Southwest Airlines Co. will pay up to $8.3 million to settle claims that it violated certain Federal Aviation Administration (FAA) maintenance and airworthiness requirements. The U.S Department of Justice (DOJ) announced the settlement, which resolves a suit filed in a Washington federal court in 2014 alleging the airline did not follow required maintenance directives for certain Boeing 737 aircraft between 2006 and 2009, and again in 2012, as well as other pending administrative matters, the DOJ said.
The settlement will involve the airline paying a $2.8 million civil penalty and makinge operational changes to enhance its oversight of, and control over, its maintenance contractors. If Southwest does not implement those changes, it will be subject to up to an additional $5.5 million in deferred penalties, the announcement noted. FAA Administrator Michael Huerta said in a statement:
Safety depends on compliance with our regulations. This agreement provides strong incentives for Southwest to take specific steps to address the compliance problems that the FAA investigations uncovered.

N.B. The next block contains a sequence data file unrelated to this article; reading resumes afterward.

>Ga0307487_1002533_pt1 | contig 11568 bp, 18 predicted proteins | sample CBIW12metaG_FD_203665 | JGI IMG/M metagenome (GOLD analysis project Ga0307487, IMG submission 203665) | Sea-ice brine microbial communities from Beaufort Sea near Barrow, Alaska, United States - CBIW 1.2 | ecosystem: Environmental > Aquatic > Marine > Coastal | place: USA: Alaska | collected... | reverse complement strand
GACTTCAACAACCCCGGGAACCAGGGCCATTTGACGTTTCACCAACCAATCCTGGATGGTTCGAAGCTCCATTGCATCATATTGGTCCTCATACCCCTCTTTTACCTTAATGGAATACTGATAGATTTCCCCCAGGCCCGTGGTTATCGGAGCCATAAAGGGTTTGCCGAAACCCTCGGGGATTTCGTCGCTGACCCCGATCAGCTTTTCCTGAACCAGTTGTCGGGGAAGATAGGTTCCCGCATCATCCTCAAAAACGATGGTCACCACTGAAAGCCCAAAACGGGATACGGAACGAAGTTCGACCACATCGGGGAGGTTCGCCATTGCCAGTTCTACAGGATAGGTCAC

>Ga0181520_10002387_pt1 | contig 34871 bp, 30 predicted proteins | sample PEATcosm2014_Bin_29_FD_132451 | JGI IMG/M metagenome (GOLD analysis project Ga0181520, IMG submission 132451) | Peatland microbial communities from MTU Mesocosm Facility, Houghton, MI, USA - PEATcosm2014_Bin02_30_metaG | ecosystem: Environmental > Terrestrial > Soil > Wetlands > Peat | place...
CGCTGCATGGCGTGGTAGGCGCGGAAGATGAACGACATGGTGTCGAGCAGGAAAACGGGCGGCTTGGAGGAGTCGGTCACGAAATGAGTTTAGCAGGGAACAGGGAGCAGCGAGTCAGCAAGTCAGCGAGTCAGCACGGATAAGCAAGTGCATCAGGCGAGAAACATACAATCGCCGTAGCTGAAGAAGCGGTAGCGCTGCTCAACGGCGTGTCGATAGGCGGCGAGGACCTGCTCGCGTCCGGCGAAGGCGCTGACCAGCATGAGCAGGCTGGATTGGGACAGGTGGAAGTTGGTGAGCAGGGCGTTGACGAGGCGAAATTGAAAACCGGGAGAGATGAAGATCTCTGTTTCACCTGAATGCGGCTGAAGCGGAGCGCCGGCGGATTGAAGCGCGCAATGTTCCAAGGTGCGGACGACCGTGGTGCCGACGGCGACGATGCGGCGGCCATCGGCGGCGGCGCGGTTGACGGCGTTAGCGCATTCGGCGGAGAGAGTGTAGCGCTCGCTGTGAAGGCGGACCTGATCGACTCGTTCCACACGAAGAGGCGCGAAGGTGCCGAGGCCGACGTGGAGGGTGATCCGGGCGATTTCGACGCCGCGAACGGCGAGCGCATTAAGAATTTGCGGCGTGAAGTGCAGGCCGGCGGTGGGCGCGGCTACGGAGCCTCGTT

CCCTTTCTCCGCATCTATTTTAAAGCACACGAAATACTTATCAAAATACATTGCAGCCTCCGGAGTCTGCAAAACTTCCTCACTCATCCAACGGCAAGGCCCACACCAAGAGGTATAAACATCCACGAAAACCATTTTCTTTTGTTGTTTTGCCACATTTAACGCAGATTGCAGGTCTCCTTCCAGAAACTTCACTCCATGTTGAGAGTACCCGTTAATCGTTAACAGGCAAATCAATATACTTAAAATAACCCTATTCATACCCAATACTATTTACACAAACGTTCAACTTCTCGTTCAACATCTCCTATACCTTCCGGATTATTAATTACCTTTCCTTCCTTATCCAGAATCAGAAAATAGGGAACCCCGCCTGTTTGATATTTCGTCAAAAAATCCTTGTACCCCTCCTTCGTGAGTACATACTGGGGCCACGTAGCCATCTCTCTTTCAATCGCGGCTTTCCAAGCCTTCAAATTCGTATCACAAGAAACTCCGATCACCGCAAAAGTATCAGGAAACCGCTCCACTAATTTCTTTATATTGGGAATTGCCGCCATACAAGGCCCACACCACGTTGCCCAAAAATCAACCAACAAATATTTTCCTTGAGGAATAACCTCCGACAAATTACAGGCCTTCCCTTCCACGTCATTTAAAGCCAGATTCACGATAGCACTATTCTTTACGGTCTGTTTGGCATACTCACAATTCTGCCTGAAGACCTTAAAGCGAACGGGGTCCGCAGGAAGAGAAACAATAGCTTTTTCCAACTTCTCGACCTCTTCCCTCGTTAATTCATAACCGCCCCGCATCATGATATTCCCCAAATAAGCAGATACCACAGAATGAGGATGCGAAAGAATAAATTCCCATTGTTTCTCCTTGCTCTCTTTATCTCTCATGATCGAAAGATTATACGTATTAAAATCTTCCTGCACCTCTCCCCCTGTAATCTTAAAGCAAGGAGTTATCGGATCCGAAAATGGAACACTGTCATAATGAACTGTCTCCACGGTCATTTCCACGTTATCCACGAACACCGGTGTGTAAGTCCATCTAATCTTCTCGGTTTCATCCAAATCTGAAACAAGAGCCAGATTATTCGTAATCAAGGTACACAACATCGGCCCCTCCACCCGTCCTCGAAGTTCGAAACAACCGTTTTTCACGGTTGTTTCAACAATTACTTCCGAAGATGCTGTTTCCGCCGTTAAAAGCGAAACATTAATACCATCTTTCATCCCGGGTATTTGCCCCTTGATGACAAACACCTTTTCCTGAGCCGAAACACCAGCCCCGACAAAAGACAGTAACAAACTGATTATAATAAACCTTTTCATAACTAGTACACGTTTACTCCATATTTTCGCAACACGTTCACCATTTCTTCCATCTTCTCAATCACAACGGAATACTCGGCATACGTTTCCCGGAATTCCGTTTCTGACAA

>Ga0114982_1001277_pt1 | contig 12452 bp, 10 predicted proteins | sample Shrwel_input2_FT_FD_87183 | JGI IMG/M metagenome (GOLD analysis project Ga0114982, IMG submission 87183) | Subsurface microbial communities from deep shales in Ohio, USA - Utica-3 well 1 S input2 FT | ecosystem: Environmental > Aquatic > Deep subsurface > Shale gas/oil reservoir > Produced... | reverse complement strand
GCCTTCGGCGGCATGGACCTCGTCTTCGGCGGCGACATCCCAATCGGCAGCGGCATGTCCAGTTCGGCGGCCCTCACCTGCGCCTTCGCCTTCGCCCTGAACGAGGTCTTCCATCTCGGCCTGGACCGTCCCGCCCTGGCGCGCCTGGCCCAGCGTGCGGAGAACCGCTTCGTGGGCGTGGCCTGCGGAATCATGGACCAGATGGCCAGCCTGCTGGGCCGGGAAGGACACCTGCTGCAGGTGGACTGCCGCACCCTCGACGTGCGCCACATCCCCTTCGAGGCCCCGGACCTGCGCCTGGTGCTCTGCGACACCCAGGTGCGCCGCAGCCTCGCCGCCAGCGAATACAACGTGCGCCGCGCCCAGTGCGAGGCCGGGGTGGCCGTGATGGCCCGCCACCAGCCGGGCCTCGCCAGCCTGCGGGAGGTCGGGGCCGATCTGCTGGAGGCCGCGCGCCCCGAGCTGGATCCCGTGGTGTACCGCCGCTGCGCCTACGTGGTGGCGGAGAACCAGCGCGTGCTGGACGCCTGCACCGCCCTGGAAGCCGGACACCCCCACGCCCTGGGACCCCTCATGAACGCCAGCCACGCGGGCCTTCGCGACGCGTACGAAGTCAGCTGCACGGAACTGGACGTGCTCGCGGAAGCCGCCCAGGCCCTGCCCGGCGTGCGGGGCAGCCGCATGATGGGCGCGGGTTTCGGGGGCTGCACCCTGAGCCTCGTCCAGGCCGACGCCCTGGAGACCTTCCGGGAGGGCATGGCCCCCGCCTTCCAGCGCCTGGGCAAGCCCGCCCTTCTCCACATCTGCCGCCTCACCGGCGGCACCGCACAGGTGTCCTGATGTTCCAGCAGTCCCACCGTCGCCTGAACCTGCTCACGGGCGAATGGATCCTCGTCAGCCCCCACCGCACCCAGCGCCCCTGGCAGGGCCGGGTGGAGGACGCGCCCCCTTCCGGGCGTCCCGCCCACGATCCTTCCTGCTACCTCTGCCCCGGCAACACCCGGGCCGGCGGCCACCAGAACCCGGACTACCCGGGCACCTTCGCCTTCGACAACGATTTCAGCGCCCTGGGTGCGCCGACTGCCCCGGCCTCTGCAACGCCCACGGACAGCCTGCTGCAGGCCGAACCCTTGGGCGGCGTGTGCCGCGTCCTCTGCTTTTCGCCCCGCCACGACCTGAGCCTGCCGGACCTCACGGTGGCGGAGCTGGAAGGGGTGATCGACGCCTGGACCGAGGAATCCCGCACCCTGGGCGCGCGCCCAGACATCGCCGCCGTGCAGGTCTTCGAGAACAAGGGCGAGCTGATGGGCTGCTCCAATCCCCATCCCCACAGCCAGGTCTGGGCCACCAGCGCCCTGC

In its November 2014 complaint, the FAA had alleged Southwest violated its Continuous Airworthiness Maintenance Program, (CAMP), conditions and related FAA airworthiness directives, (ADs), which airlines are required to comply with unless they apply for and receive approval for an Alternative Method of Compliance, (AMOC). The agency pointed to three types of alleged maintenance violations, two of which involved maintenance on 44 Boeing 737 aircraft between 2006 and 2009, including fuselage maintenance carried out using improperly installed fasteners and improper support, or shoring, of those aircraft during maintenance. The fuselage of these jets use a patchwork of layered skin panels that must stand up to “extreme forces and massive variations in altitude and temperature” while supporting the weight of both the aircraft and its contents, and there had been a number of related ADs issued between 2002 to 2006, the FAA said.
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